Kleemeier award lecture: are there genes for aging?

J Gerontol A Biol Sci Med Sci. 1999 Jul;54(7):B297-307. doi: 10.1093/gerona/54.7.b297.


The question of whether aging - the process that converts fit adults into frailer adults with a progressively increased risk of illness, injury, and death - is under genetic control is ambiguous, and its answer depends on what one means by aging. Natural selection can select for genes that retard aging, but only in species and niches where the value of prolonged survival outweighs its costs. Although the form aging takes can be affected by variations at many genetic loci the number of loci that moderate the pace of synchronized decay may be far smaller. Single gene mutants can extend mouse lifespan by over 50%, and genetic selection for small body size also leads to dramatic life span extension in dogs, suggesting strongly that aging can be affected by genetic variations within a species, but identification of genetic differences that discriminate long-lived from short-lived species will require a combination of genetic and physiological analyses.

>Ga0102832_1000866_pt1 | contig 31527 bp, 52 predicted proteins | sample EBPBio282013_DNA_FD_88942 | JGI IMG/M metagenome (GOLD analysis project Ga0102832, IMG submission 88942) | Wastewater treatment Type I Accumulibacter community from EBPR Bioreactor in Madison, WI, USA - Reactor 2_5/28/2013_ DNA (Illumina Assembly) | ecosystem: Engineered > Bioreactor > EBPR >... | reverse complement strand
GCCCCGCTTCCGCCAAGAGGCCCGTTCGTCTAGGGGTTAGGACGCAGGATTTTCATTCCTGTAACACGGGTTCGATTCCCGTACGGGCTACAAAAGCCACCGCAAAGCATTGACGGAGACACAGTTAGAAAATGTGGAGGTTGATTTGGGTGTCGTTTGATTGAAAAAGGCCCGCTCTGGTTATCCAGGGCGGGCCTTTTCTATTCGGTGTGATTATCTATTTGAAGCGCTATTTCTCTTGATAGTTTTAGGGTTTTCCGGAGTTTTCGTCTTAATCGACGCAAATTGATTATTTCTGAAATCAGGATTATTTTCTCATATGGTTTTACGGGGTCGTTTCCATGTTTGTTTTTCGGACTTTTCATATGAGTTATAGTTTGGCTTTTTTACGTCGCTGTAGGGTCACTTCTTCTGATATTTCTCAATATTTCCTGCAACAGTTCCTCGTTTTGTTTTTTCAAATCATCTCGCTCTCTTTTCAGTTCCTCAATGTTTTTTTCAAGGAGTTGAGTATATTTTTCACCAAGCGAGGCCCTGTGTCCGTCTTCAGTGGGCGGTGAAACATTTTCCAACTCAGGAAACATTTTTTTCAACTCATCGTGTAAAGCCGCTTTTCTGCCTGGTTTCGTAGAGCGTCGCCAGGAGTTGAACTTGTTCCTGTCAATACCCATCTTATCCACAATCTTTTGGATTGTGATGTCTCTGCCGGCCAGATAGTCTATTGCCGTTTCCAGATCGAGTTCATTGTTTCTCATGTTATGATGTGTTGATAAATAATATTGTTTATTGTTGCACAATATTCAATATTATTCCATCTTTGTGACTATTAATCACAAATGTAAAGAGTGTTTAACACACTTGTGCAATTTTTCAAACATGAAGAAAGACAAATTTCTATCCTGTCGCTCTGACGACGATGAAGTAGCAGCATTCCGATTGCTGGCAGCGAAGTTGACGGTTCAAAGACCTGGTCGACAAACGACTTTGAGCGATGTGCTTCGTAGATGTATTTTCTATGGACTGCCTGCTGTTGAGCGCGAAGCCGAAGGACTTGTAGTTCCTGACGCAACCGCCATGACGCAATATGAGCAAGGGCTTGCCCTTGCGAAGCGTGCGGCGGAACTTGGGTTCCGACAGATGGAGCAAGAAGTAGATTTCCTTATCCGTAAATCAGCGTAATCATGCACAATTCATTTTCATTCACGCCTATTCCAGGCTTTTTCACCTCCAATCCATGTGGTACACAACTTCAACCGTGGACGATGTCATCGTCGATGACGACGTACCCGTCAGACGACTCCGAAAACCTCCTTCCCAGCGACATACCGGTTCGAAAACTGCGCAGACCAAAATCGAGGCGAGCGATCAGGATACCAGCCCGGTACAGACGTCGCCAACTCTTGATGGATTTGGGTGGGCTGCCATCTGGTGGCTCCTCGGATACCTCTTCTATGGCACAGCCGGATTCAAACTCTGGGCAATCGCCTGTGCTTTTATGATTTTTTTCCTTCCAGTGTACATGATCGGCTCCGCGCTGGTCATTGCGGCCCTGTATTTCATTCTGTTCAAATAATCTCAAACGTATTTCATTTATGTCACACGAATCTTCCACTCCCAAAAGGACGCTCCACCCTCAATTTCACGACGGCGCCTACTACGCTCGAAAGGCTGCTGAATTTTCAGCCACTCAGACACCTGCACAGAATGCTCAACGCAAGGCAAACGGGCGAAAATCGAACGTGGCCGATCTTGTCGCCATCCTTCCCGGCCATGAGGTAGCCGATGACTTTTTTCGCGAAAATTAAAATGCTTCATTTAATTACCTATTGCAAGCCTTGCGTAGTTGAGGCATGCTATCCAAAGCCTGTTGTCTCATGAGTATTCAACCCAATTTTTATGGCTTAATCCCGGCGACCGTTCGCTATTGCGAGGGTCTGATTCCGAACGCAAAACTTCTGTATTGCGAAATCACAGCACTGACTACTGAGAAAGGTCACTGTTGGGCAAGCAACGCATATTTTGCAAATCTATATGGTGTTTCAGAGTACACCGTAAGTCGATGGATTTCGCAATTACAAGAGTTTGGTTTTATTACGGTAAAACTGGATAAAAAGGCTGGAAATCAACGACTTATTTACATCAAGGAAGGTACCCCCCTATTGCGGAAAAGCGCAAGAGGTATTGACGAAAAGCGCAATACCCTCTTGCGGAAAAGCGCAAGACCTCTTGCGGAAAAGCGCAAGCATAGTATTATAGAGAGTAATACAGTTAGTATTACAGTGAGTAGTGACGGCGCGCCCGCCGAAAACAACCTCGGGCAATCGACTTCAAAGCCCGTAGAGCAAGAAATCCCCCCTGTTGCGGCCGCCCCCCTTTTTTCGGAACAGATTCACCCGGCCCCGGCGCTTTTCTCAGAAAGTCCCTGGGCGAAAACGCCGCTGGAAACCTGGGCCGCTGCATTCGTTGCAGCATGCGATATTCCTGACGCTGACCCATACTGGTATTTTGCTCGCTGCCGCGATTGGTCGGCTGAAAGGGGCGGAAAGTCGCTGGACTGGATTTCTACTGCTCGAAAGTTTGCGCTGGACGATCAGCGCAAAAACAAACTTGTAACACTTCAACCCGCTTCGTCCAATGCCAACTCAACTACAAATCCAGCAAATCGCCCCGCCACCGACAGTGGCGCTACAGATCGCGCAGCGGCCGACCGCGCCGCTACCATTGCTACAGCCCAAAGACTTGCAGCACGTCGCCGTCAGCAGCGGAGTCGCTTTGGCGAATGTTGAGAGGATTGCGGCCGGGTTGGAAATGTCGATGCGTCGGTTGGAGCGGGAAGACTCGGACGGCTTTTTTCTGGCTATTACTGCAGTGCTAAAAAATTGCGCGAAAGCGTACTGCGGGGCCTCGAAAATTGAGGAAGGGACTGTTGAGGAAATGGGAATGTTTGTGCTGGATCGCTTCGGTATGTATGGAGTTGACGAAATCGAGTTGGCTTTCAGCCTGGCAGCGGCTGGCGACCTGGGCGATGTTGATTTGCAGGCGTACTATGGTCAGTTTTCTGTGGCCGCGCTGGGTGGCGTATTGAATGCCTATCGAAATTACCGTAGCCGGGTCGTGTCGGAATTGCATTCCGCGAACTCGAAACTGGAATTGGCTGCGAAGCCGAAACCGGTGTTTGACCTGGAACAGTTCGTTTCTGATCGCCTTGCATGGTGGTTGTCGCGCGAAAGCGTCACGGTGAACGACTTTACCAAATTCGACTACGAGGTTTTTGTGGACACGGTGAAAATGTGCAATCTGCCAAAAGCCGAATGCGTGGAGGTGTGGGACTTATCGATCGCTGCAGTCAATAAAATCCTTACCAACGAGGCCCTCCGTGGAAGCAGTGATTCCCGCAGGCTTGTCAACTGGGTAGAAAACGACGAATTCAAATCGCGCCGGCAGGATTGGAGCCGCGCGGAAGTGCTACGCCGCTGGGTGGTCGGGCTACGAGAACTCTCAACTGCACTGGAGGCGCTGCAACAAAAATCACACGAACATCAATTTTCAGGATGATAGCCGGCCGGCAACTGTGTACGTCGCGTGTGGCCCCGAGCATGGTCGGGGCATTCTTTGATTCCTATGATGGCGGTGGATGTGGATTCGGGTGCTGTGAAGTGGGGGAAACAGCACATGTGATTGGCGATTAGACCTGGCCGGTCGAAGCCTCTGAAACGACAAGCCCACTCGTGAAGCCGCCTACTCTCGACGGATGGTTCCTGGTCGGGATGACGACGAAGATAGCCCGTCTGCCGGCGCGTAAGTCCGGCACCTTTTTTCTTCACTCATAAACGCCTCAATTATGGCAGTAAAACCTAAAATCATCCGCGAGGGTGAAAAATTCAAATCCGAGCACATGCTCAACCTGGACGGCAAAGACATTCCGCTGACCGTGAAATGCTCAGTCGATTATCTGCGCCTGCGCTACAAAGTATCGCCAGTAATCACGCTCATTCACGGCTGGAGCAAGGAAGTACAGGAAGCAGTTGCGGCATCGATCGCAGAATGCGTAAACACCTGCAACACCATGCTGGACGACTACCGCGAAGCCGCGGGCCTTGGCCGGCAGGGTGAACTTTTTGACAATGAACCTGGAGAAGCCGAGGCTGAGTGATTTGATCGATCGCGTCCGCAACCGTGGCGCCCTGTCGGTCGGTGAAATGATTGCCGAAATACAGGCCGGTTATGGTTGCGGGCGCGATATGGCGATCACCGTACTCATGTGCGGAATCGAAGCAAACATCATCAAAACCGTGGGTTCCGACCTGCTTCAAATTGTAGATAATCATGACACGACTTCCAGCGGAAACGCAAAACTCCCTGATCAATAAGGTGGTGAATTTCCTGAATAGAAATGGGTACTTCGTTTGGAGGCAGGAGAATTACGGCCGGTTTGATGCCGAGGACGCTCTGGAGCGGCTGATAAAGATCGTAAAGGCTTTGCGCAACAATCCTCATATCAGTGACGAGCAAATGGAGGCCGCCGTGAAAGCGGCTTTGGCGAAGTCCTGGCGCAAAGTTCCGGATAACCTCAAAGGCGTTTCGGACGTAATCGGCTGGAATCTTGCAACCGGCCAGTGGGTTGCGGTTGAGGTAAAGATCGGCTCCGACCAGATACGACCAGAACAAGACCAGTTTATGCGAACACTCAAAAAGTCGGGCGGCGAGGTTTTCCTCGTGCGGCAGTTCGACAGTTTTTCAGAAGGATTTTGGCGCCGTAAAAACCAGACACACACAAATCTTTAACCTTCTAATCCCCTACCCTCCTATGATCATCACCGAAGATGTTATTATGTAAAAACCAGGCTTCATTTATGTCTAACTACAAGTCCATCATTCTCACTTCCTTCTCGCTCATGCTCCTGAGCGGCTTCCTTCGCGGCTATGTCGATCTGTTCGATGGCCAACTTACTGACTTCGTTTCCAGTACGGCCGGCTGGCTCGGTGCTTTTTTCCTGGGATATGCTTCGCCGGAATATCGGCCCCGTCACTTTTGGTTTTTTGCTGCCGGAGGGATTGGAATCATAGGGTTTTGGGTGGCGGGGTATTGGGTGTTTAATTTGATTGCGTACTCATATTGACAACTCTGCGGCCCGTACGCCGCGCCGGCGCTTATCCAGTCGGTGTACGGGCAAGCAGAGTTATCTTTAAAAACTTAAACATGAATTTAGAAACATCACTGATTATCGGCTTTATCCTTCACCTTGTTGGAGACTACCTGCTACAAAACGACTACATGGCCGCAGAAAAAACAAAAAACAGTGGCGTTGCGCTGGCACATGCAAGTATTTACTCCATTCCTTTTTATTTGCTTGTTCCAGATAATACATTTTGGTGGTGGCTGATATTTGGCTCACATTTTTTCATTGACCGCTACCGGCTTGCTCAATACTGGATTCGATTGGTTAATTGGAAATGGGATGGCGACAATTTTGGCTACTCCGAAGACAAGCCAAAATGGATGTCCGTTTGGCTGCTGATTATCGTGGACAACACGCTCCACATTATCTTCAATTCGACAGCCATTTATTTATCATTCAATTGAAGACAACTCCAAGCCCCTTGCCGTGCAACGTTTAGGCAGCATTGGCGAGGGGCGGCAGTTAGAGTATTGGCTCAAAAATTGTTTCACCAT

Publication types

  • Research Support, U.S. Gov't, P.H.S.

MeSH terms

  • Aging / genetics*
  • Alleles
  • Animals
  • Dogs
  • Genes*
  • Humans
  • Life Expectancy
  • Mice